Sri Panwa Review: Phuket’s legendary luxury resort as vital as ever

Often cited as the kind of bucketlist stay that alone is worth the trip to Phuket, legendary resort Sri Panwa has maintained a league of its own since opening in 2005.

Almost 15 years later, the property, which tops the jagged jungled-covered Cape Panwa along the island’s south-eastern tip, has welcomed celebrities and royal family members from all over the globe. Snoop Dogg (while going through his confusing Reggae-tinged “Snoop Lion” phase) once shot a music video there (warning: terrible song) with Rita Ora; Rihanna swears by it; the hard-to-impress Gordon Ramsay approves; Mariah Carey most recently booked their top-tier villa, the new “X24”. But even without the superstar approval, Sri Panwa has long been validated as one of the dreamiest resorts in Asia.

There are the obvious requisites of privacy, opulence and immaculate service that have propelled Sri Panwa to legendary status. But something else makes it stick out amongst other five-star resorts, and after spending two nights there I think it has something to do with the youthful energy, genuine sense of fun, and lack of pretentiousness. It has something to do with the soul.

The legendary Baba Nest | Image supplied.

There is an infectious vibe that runs through the resort. You can feel it from the 65 terra cotta villas that are generously spread across the cape, to the jaw-dropping rooftop floating bar of Baba Nest that is so popular, with its oversized pillow seating and peerless view over, that even resort guests who haven’t booked well in advance will miss out (they get priority though). You may have seen it on numerous “best rooftop bars in the world” lists over the years.

A World Away

Privacy comes with certain costs. There’s not too much to do in the immediate area surrounding the resort other than walk around and fawn over the billion-dollar views that scan the Andaman Ocean – sparkling turquoise vistas interrupted only by mountainous islands like Ko Lon and Ko Mai Ton.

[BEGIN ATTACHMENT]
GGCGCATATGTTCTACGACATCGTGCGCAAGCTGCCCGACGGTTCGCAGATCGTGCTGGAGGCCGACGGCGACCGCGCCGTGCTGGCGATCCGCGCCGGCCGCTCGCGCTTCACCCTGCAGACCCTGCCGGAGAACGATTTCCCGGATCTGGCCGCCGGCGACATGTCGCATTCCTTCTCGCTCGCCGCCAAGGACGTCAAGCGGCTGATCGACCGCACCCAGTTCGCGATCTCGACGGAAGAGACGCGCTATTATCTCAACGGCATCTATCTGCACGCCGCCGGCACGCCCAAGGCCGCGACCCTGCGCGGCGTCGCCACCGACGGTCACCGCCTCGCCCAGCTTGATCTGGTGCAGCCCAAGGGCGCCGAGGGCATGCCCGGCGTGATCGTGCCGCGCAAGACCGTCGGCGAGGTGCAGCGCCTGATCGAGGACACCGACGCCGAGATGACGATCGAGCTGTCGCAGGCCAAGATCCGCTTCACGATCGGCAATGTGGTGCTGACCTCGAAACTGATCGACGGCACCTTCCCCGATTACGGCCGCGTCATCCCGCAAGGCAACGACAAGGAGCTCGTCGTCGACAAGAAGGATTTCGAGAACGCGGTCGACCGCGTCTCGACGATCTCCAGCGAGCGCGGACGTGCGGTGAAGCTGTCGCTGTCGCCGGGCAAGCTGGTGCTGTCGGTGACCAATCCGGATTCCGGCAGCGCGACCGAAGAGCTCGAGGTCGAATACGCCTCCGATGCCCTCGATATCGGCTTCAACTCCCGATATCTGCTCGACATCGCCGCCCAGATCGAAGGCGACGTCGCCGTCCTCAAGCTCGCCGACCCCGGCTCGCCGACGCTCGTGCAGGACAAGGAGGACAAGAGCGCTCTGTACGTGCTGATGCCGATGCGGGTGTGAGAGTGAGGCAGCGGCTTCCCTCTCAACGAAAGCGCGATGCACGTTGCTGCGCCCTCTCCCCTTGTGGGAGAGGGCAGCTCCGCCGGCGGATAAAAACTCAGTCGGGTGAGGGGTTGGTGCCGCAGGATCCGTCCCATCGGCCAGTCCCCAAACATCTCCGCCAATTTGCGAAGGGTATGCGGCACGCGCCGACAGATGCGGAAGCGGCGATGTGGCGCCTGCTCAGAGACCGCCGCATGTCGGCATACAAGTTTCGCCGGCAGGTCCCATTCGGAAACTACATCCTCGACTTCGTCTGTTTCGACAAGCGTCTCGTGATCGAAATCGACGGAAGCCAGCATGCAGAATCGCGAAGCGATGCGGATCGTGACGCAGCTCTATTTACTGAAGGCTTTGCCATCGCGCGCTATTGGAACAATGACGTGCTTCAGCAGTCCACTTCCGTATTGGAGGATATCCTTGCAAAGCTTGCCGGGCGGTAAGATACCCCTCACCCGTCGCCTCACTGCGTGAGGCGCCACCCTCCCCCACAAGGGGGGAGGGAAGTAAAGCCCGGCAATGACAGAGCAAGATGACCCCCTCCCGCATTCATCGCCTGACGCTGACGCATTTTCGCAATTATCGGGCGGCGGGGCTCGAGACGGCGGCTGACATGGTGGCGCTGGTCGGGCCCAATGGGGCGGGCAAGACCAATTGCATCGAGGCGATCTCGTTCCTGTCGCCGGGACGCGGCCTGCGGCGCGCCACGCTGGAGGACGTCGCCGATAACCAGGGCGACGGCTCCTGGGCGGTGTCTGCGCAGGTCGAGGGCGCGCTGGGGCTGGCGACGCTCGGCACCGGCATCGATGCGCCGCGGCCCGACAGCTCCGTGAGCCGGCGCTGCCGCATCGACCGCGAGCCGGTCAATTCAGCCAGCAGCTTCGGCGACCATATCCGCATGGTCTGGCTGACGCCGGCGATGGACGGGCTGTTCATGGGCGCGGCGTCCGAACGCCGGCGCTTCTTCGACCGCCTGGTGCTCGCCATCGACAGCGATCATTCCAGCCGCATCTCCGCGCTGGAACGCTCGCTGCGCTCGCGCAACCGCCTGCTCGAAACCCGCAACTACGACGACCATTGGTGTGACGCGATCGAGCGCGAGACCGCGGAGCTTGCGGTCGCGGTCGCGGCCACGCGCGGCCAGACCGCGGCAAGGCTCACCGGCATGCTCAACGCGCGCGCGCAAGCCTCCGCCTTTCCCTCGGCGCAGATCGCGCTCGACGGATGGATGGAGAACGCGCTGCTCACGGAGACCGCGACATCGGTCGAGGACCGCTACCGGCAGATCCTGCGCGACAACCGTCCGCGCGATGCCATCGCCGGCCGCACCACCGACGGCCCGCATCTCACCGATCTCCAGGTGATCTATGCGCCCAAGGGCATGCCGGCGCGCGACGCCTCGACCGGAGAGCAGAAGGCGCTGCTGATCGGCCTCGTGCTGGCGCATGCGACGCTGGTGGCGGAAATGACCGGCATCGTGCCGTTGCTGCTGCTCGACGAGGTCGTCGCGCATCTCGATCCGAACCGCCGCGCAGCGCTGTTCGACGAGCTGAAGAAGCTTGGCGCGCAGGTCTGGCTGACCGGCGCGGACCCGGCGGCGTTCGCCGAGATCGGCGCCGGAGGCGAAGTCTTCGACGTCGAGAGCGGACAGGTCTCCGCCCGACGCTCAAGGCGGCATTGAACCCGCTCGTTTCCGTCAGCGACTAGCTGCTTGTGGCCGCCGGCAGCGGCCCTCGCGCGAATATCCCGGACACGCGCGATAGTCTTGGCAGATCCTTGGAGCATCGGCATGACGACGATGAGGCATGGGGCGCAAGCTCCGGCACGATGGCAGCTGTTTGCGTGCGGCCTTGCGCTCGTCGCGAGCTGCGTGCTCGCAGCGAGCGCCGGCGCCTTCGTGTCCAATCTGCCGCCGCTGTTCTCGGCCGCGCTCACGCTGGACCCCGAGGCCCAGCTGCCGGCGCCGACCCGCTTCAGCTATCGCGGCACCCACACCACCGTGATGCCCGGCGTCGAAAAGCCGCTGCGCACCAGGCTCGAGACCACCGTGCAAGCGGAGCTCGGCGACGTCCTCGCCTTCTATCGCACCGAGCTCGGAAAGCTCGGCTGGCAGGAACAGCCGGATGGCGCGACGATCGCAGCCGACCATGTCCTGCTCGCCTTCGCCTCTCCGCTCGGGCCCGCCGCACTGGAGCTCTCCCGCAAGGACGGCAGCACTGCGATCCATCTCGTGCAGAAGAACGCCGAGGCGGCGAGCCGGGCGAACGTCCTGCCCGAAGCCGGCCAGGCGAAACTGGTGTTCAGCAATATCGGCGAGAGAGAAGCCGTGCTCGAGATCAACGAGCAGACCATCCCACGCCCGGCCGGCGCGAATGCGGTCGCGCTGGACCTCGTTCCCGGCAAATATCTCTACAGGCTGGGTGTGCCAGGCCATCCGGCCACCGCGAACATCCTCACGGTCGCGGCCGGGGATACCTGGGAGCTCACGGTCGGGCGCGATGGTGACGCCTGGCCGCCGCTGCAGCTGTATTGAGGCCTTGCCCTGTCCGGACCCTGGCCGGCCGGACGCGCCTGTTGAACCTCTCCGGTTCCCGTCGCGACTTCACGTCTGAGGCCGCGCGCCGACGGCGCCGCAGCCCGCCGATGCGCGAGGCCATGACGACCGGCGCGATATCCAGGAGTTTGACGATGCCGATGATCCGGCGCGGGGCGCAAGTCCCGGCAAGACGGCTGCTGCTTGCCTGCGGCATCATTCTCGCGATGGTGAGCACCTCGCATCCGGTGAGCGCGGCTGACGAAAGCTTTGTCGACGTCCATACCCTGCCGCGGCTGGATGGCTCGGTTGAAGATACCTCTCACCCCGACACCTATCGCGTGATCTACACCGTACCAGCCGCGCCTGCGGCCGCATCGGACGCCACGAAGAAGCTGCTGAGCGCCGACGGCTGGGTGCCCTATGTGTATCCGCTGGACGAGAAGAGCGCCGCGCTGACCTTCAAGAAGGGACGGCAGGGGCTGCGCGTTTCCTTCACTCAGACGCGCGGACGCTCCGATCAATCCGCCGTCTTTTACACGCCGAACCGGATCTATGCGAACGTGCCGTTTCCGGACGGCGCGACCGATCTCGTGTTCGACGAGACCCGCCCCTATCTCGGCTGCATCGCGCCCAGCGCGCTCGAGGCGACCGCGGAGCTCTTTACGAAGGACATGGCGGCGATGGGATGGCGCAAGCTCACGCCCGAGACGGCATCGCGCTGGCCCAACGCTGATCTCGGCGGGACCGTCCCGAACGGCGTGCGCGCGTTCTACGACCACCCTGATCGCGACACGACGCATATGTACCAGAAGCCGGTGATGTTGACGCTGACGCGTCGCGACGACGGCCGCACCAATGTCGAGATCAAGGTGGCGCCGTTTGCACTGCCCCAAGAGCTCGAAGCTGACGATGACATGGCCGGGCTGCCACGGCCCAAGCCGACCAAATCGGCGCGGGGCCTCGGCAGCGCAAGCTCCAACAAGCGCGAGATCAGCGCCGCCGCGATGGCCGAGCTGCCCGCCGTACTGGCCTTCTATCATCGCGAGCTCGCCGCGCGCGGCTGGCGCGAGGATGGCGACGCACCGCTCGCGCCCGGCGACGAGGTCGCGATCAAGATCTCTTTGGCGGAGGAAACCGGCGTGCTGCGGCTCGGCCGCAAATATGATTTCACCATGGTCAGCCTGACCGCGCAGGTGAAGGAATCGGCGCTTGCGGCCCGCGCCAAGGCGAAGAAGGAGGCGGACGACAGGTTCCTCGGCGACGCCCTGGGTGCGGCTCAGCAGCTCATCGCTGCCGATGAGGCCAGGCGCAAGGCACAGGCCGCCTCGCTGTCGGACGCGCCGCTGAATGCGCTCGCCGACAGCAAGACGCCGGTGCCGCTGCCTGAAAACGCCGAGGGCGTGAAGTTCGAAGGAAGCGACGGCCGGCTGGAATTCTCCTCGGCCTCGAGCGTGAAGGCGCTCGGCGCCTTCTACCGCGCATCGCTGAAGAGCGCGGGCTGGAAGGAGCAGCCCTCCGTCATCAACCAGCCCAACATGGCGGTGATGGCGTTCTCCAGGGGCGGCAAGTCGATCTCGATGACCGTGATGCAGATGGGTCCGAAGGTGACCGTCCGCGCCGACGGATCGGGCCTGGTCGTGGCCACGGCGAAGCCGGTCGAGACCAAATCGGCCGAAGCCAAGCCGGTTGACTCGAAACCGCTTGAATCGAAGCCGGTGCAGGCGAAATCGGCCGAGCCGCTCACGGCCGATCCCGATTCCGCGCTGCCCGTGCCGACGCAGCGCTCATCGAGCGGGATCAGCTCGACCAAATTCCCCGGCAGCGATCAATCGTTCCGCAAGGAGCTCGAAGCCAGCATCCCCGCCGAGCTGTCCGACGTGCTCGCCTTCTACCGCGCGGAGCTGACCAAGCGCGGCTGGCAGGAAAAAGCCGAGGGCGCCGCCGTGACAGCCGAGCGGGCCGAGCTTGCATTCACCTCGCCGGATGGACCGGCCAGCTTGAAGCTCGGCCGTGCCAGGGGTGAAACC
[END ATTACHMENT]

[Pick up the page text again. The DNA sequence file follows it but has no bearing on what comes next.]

Phuket Aquarium isn’t far, and it’s only around a 25-30 minute drive (in usual traffic) to the island’s gorgeous Old Town, where boutiques, coffee shops, and street art help give life to the historic area alongside colourful Sino-Portuguese architecture.

Don’t feel like telling your friends back home that you fell in love with a resort so hard that you just stayed there the entire time and didn’t actually see much of Phuket? Much like Sri Panwa’s young sister Baba Beach Club up North, the resort encourages guests to get out and make the most of their trip through easily organised excursions.

Private yachts and speedboats are available, and staff are more than happy to organise a trip to the bucketlist Phang Nga Bay, the nearby Phi Phi Islands, or the even close trio of Racha, Coral and Lone islands. Sri Pawna’s connections in Phuket know no limit, so guests also have access to reputable private diving instructors, safari adventures, golf clubs, and other activities like sea canoeing and fishing, where guests can bring their catch back to the resort and have a team of chefs prepare it into a five-course meal.

Sri Panwa also seem to offer “elephant trekking”. I wasn’t aware of it at the time, so wasn’t able to ask any staff exactly what that entails. But if it includes riding, then please resist the temptation. Luckily South-East Asian countries are finally phasing elephant riding out, albeit not fast enough. Only demand can drive this change.


Juicy meats at Baba Hot Box